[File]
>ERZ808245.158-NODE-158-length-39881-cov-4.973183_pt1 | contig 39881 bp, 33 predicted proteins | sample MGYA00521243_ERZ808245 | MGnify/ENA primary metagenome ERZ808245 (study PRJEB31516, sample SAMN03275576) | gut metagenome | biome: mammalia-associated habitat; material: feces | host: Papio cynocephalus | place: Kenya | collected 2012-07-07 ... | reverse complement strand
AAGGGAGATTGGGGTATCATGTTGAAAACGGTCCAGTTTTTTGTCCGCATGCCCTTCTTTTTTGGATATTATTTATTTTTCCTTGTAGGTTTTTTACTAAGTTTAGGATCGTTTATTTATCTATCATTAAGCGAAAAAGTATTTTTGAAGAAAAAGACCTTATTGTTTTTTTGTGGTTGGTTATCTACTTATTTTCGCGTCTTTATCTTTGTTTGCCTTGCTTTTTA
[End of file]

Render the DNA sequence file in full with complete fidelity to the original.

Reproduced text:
>ERZ808245.158-NODE-158-length-39881-cov-4.973183_pt1 | contig 39881 bp, 33 predicted proteins | sample MGYA00521243_ERZ808245 | MGnify/ENA primary metagenome ERZ808245 (study PRJEB31516, sample SAMN03275576) | gut metagenome | biome: mammalia-associated habitat; material: feces | host: Papio cynocephalus | place: Kenya | collected 2012-07-07 ... | reverse complement strand
AAGGGAGATTGGGGTATCATGTTGAAAACGGTCCAGTTTTTTGTCCGCATGCCCTTCTTTTTTGGATATTATTTATTTTTCCTTGTAGGTTTTTTACTAAGTTTAGGATCGTTTATTTATCTATCATTAAGCGAAAAAGTATTTTTGAAGAAAAAGACCTTATTGTTTTTTTGTGGTTGGTTATCTACTTATTTTCGCGTCTTTATCTTTGTTTGCCTTGCTTTTTA